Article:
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Des Moines Water Works explores alluvial wells to avoid river toxins, fightsCorrigan plans $20 million to lessen reliance on Raccoon


Des Moines Water Works CEO Ted Corrigan plans to spend $20 million on tapping groundwater sources sufficient to replace the Raccoon and Des Moines Rivers as the utility’s principal raw water source, a move that sidesteps another direct confrontation with Republican dominated Legislature, ag commodity groups and metro suburbs.

Corrigan told The Storm Lake Times the utility could add 20 million gallons of daily capacity by drilling new wells in the Des Moines River Alluvial Aquifers over the next several years. He believes the alluvial sources are plentiful enough to serve the growing Des Moines metro and unimpaired by farm runoff.

“The water is fairly similar in quality to that in glacial aquifers,” Corrigan said on Monday. “The main difference is that they recharge when the river flows … They’re less plentiful, sure, but from a quality standpoint, they’re protected like like glacial aquifers.”

The utility explored such a shift during the tenure of former CEO Bill Stowe, who said in numerous public statements the utility must rely on surface waters to meet Central Iowa’s growing water demand. Stowe spearheaded a lawsuit against Buena Vista, Sac and Calhoun counties in 2015 over nitrate runoff in the Raccoon River. U.S. District Judge Leonard Strand dismissed it in 2018.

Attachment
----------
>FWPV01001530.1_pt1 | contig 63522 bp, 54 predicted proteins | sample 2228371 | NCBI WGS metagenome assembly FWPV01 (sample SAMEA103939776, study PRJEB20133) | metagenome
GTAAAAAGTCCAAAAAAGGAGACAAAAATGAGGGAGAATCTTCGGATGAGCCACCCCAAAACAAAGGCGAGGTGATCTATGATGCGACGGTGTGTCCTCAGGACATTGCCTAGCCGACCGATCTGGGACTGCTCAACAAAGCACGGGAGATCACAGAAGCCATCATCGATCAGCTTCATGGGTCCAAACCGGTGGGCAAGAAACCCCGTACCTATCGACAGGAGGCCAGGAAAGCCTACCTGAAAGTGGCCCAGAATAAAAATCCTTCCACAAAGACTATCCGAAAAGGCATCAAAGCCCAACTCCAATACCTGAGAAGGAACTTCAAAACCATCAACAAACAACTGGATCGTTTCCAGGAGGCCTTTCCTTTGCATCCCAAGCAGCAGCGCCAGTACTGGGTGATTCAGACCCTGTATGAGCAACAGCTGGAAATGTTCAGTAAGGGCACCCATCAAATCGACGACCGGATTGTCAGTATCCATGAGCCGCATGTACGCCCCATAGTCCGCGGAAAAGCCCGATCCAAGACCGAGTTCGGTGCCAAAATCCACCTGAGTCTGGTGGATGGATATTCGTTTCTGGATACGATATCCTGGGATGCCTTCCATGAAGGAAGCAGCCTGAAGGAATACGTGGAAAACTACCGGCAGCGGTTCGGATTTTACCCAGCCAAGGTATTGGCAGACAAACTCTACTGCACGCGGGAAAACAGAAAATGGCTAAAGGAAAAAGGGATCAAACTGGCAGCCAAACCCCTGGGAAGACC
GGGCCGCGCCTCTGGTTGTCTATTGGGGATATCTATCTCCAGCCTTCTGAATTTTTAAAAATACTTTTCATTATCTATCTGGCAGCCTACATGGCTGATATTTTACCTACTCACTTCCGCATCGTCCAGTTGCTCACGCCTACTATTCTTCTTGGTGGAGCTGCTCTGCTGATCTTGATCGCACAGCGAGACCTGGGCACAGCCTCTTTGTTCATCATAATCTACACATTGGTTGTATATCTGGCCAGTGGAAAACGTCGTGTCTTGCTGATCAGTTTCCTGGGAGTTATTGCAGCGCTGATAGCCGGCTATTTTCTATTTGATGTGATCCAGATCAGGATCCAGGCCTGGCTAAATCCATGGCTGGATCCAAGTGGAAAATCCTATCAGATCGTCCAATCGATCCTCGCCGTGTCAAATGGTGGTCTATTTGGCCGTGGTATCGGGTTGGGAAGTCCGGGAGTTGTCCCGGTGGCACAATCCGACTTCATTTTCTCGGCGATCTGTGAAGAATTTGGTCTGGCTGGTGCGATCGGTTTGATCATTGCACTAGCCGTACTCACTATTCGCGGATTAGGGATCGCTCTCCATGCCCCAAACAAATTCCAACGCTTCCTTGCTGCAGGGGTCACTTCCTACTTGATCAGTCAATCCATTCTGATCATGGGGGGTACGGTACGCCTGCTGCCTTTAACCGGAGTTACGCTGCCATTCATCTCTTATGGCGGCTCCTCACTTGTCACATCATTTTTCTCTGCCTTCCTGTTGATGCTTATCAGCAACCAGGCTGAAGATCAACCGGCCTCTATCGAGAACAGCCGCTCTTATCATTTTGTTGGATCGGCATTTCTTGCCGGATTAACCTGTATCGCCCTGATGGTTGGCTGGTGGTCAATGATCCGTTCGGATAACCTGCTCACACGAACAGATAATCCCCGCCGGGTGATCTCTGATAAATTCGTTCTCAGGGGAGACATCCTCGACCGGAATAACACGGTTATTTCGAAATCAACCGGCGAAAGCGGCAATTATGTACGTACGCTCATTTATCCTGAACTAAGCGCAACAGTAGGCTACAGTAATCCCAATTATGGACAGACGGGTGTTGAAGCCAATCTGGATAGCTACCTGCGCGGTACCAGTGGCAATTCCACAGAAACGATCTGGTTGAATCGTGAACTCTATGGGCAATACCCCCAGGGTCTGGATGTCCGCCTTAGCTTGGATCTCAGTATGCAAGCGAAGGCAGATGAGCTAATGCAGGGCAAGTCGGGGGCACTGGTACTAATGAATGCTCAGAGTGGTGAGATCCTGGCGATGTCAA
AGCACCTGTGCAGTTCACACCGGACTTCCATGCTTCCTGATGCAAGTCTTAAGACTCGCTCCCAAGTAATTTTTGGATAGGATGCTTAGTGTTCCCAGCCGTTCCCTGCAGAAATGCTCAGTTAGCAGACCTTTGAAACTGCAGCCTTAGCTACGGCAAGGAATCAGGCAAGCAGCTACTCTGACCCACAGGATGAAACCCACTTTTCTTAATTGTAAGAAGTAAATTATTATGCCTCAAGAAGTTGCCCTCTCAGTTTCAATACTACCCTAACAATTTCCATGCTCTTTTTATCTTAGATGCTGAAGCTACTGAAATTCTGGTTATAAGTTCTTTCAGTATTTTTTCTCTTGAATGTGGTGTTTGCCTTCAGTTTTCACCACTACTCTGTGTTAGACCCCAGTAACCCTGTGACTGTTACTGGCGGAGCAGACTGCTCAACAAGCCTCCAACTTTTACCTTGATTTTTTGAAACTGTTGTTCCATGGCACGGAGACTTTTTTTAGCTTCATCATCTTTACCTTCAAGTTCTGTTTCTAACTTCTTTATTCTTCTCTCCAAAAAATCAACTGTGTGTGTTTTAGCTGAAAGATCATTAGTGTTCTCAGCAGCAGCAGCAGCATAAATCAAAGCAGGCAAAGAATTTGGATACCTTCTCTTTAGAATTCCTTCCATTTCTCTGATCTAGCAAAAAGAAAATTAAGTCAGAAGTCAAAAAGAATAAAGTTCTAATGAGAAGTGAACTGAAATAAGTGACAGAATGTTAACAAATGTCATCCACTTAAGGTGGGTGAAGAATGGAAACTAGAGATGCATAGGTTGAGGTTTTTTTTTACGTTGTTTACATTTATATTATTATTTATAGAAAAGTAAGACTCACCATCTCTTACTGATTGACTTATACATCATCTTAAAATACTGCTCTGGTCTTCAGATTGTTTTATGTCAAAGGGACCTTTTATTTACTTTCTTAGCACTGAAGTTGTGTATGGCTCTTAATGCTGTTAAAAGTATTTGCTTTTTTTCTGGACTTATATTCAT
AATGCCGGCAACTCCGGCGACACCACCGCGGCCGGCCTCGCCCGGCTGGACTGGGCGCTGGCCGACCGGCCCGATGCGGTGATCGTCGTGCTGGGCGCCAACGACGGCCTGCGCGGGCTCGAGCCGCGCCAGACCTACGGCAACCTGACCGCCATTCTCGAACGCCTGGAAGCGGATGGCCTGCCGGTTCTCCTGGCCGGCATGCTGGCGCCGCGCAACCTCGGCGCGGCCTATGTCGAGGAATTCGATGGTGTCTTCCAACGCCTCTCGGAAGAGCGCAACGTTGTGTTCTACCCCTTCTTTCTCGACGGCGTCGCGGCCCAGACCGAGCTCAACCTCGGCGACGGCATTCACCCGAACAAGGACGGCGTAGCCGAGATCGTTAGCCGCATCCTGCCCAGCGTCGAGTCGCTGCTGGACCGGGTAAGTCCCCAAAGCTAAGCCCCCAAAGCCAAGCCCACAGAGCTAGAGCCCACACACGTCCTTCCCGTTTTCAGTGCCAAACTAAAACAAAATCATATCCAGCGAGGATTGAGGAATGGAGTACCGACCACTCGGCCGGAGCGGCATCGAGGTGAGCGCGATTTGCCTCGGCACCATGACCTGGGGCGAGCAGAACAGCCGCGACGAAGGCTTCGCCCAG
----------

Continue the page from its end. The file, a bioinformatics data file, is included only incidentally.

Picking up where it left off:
Buena Vista County Supervisor Paul Merten believes the move is a tacit admission of the lawsuit’s shortcomings. He compared the utility’s $1 million in legal fees it incurred from the lawsuit against the $20 million it’d take to drill alluvial wells.     

“This doesn’t say we were wrong about the lawsuit,” Corrigan noted. “We were put in this position because the Raccoon and the Des Moines are unusable in the first place… It’s not like this strategy doesn’t come without challenges. We still envision a need for the Des Moines and the Raccoon, we just want to be less reliant on them.”

He cautioned the shift isn’t a silver bullet to the utility’s mounting struggles with impaired water sources. The utility still plans to invest tens of millions to its nitrate removal facility in the coming years. Stowe’s plan was to invest $65 million. 

Corrigan believes the shift is the cheapest way the utility can provide reliable water to the Central Iowa metro “in the absence of litigation or significant legislation.” In three of the last four years, the Des Moines River’s registered heightened levels of microcystins, toxins released by blooms of blue-green algae. Nitrate levels in the Raccoon River have been steadily increasing above federal guidelines since the 1980s. 

Corrigan said there’s “no chance” the utility will be able to draw 80 million gallons, the utility’s maximum demand, on alluvial sources alone. The overarching strategy, he said, is to lessen the amount of river water the utility draws. It processes up to 30 million gallons of Raccoon and Des Moines in its Fleur Drive facility.     

The strategy is pending review by the utility’s engineering firm. 

“This is a change in philosophical approach to source,” Corrigan said in an interview on Monday. “This won’t be without challenge, but I see no other immediate options on the horizon.”